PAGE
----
An overnight communication from a trusted source - very close to the "horse's mouth" – put the final pieces into place.
It confirmed beyond any doubt that the UK's bank rescue plan was not a unilateral action but – as we had suspected – part of a carefully structured and co-ordinated plan devised at Ecofin, building on the foundations laid at the "summit" in Paris on Saturday.
Thus, when Darling and the Gordon Brown stood up in parliament yesterday, the one during a ministerial statement and the other during PMQs, they may have taken on the familiar mantle of Her Majesty's ministers. In fact, they were speaking as representatives of a bigger entity, the government of Europe (or, more specifically, the government of the European Union).
This is not some grand fantasy – not some deep, dark conspiracy. It is fact. The evidence is there for those who want to see, apparent in part from the contrast between events here and those in the United States.
Confronted with a global crisis, in the US a plan was formulated in broad daylight, subjected to intensive public scrutiny and debate, put before Congress for approval and again subject to massive debate before being approved by the democratically elected representatives of the country and put into action.
Over here, what do we see?
As the crisis develops, the complaint arises of government "dithering" – reacting to events rather than taking the initiative with a pro-active strategy. The main action we see is a series of meetings with the European "colleagues" behind closed doors, poorly reported and completely misunderstood.
Then, after the final, key meeting of Ecofin on Tuesday, we see action taken. Parliament is not consulted. There is no debate. Parliament is simply told what is going to happen. It is then allowed to discuss the issues. But there is no vote, no approval. None is needed. Your government has spoken – the government of Europe.
Therein lies the difference – on the one hand in the United States we see, with all its imperfections, a functioning democracy in action. Here, we see a cabal of rulers working behind closed doors, coming out into the daylight only to inform us what they have done and how much it is going to cost us.
Why the "elephant" that now runs our government should remain so invisible is a subject all on its own. We touched on it in this post and many others. We will, undoubtedly, return to the issue many more times.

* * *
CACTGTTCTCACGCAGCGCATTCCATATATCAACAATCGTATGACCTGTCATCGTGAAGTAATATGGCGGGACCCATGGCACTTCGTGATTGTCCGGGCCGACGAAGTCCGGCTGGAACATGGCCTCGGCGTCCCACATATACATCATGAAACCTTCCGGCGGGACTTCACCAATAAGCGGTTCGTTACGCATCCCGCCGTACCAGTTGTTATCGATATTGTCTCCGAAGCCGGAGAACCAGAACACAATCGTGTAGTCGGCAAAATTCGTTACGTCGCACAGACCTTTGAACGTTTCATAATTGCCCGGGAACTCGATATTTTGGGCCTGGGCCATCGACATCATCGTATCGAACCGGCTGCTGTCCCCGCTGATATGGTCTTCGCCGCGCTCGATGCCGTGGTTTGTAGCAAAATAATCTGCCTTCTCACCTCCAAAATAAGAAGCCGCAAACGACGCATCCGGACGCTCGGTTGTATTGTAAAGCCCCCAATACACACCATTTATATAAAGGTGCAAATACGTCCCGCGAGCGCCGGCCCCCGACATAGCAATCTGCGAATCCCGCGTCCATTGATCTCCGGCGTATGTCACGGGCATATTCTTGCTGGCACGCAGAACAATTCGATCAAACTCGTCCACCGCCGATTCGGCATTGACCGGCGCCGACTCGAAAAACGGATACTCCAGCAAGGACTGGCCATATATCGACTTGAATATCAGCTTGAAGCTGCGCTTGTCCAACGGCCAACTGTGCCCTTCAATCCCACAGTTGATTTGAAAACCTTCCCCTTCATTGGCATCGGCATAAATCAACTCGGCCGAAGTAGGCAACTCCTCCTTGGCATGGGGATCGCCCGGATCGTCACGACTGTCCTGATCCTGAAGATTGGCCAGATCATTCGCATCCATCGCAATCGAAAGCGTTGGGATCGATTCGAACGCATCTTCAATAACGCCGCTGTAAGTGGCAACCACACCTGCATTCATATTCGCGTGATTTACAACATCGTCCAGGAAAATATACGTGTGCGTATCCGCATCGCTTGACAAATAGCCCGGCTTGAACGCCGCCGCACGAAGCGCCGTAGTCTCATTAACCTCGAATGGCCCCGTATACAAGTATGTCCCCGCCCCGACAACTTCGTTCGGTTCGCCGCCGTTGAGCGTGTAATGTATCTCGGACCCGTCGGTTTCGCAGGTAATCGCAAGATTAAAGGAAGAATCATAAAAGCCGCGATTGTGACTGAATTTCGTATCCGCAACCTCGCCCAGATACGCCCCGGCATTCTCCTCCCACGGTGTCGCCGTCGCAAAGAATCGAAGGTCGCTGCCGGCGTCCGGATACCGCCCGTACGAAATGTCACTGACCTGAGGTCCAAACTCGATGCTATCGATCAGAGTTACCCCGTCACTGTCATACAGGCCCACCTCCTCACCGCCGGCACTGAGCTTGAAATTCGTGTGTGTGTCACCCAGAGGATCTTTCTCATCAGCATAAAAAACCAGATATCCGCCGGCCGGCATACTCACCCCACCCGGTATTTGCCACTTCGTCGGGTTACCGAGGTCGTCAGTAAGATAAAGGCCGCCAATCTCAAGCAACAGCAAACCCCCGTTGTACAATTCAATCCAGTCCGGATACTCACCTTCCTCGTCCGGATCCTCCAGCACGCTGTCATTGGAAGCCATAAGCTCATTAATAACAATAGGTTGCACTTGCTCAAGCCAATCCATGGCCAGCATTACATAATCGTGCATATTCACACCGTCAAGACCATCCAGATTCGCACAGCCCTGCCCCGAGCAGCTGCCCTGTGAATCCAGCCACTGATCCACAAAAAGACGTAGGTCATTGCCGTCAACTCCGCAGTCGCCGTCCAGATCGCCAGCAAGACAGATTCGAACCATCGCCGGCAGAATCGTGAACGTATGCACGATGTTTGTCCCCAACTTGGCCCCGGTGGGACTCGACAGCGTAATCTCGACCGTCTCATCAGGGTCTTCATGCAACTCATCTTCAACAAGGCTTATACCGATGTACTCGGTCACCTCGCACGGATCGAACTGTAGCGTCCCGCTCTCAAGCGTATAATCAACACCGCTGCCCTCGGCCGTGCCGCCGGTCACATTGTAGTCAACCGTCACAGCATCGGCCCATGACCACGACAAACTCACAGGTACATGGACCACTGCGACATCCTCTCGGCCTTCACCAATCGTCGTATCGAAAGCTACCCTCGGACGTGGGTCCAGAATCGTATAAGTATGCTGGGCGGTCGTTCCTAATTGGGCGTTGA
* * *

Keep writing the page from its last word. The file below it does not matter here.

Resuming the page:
The bottom line, though, probably lies in psychology. Essentially, the political collective, the media and the hangers-on are in a state of collective denial. The phenomenon itself, helpfully described here, is triggered in the individual when he or she "is faced with a fact that is too uncomfortable to accept and rejects it instead, insisting that it is not true despite what may be overwhelming evidence".
The response to being confronted by further evidence, however, is simply to reinforce the denial. We have seen this on this blog. As we have unravelled the story of quite how deep the European Union is involved in our financial affairs – with quite impeccable evidence - the groupescules shriek and run for cover. The more we shout, the faster they run.
Thus, while the daily hit rate of this blog has been increasing, the bulk comes from direct hits. The number of referrals from other blogs has declined sharply. We have been put firmly in quarantine. Part of this must be due do our (my) aggressive approach (itself born of frustration and despair) but, in the main, what we have to offer is too enormous, too scary for the collective to admit.
We also see the media retreating to its comfort zone, The Daily Telegraph projecting the myth – without saying so explicitly – that the UK action was "unilateral" and contrasting this and other events unfavourably with "the shambles of last weekend's EU summit".
The Times, on the other hand, retails in turgid detail how "Alistair Darling and his team got ready for all-night negotiations to part-nationalise Britain's banks – with tandoori chicken."
This is the sort of detail the hacks can deal with. This is what they are comfortable with. Real journalism would have been to reveal precisely what happened in Paris and in Luxembourg. But to acknowledge the big, outside, scary world is too much. The hacks prefer to bury their heads in the sand and indulge in the politics of denial.
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